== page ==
Kristen Steenbeeke reports that Hugo House's crowd-sourced poetry experiment has come to a close for the year. Last week, Hugo House set up a stand with a typewriter at the University District Farmer's Market and encouraged passers-by to contribute to a group poem. The poets were only allowed to write one line, and they were only allowed to read the line that came before their line.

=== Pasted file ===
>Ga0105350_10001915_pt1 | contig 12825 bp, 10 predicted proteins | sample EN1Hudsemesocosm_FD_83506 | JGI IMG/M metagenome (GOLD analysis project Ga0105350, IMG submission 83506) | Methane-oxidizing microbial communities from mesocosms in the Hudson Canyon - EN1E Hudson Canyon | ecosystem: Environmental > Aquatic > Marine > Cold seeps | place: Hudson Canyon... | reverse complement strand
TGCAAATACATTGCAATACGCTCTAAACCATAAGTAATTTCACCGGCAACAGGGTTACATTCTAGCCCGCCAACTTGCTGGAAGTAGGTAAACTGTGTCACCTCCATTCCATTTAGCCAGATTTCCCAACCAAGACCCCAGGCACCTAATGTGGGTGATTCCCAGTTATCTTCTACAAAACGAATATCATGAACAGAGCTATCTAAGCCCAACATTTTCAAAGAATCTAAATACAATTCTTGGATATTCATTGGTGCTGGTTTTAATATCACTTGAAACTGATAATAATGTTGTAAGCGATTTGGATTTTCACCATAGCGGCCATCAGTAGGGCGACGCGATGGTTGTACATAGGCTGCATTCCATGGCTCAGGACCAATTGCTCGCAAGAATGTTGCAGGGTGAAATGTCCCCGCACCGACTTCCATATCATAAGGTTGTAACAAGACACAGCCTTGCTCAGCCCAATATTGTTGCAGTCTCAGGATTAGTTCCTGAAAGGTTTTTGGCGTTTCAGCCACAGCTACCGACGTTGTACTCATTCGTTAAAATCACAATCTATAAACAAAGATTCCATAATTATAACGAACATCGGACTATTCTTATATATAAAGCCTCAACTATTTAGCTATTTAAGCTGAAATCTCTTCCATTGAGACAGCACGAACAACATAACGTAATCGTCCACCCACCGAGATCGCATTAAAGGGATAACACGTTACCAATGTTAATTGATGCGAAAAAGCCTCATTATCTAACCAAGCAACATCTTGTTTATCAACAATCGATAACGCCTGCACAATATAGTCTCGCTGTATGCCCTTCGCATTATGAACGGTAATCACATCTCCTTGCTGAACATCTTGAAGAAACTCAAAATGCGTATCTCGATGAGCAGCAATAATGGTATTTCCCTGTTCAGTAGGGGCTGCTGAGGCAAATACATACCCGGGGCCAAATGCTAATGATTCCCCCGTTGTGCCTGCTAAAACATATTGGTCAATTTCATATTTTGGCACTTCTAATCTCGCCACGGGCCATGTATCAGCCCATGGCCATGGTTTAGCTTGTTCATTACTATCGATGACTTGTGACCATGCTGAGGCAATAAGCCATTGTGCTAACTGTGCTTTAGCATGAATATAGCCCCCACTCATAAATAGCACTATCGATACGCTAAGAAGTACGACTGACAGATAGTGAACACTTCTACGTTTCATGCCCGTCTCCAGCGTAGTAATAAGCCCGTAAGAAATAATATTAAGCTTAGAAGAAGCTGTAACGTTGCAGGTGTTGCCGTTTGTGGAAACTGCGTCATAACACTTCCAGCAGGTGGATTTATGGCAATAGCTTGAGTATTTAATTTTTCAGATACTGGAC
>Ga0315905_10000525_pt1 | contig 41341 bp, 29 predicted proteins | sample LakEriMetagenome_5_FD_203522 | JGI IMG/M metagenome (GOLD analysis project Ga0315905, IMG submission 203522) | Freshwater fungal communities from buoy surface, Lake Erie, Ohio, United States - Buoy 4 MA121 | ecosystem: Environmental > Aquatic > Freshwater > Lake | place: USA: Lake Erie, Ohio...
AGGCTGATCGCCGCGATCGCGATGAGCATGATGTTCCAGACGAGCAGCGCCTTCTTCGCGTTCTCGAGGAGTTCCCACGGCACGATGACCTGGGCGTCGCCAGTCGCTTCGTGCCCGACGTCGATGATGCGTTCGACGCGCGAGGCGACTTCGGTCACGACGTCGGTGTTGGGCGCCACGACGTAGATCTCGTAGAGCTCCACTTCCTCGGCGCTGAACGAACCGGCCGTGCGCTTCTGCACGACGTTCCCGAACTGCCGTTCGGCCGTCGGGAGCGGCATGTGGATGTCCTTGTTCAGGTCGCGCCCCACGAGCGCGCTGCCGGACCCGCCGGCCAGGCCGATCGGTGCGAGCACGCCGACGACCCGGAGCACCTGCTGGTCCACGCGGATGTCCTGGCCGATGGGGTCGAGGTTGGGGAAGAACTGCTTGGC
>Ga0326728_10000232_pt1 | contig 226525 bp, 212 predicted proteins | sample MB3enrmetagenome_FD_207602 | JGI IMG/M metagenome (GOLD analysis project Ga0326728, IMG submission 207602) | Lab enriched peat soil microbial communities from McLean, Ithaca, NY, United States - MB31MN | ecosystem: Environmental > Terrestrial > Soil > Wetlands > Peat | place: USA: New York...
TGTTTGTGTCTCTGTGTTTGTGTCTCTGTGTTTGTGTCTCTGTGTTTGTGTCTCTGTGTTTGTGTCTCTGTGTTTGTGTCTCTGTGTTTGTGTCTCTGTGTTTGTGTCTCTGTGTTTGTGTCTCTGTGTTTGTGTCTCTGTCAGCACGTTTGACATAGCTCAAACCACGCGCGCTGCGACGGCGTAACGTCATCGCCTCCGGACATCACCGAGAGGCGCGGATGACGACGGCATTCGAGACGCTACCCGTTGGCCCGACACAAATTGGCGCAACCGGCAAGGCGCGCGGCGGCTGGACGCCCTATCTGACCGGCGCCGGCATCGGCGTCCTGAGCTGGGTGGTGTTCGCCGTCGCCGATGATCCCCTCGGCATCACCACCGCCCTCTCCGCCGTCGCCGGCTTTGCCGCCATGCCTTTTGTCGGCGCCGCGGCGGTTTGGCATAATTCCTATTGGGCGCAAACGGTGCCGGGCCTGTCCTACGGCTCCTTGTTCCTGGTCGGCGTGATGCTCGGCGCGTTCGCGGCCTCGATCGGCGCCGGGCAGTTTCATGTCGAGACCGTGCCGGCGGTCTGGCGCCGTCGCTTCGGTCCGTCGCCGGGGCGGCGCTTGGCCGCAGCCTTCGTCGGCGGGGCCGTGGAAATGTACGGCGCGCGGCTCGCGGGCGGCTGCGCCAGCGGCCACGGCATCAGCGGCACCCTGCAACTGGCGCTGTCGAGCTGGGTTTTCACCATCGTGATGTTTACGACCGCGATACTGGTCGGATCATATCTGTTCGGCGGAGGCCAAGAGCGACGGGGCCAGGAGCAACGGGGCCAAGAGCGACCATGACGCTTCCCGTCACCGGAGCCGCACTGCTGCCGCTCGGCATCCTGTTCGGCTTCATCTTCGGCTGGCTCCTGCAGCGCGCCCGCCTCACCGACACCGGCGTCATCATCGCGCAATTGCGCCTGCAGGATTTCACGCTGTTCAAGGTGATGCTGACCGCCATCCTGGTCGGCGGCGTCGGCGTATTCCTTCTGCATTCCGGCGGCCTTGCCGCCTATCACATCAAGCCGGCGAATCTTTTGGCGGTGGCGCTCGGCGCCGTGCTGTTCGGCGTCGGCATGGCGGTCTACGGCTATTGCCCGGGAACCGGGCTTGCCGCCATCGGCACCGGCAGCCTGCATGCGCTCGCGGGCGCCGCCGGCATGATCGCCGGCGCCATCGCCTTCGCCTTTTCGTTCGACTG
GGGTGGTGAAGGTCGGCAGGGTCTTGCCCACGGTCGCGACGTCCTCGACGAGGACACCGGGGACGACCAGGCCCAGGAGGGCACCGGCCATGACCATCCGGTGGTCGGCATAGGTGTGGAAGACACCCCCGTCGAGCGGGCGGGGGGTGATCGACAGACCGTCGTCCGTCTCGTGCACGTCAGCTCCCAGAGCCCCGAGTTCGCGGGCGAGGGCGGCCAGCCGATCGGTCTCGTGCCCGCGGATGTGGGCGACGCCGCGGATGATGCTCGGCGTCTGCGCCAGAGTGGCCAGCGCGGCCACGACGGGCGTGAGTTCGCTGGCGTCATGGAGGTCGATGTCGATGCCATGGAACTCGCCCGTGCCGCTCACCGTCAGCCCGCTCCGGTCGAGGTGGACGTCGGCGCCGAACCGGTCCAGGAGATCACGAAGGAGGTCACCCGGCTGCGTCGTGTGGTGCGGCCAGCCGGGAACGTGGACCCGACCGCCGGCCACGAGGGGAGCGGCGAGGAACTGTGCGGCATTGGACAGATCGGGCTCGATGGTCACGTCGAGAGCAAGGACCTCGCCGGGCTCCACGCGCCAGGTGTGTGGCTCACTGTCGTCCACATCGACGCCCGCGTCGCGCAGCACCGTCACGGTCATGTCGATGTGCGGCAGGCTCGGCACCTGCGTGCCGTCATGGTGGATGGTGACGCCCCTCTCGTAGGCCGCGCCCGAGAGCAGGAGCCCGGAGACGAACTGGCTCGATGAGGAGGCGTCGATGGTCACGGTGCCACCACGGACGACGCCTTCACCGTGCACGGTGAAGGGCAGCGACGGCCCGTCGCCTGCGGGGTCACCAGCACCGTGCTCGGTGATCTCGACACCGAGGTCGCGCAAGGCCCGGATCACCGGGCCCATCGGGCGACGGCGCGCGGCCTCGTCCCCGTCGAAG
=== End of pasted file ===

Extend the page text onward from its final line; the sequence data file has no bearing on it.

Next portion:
Is the end result great poetry? Well, no. But it is fascinating stuff. I especially like how the poem shifts moods wildly from one poet to the next: the nonsensically giddy "Happy day party time new baby" gives way to "the fog rolls in," and then "the gray hearkens her mind" is followed by "happy thoughts shine through." This is a group of anonymous Seattleites, telling each other to cheer up through the fall gloom. The poem's multitudinous attentions eventually wander to pumpkins and octopuses and apricot danishes. As a narrative, it says nothing much at all. But as a collective gauge of the mood of a large crowd of Seattleites in the middle of a chilly November, I'd say it's surprisingly accurate.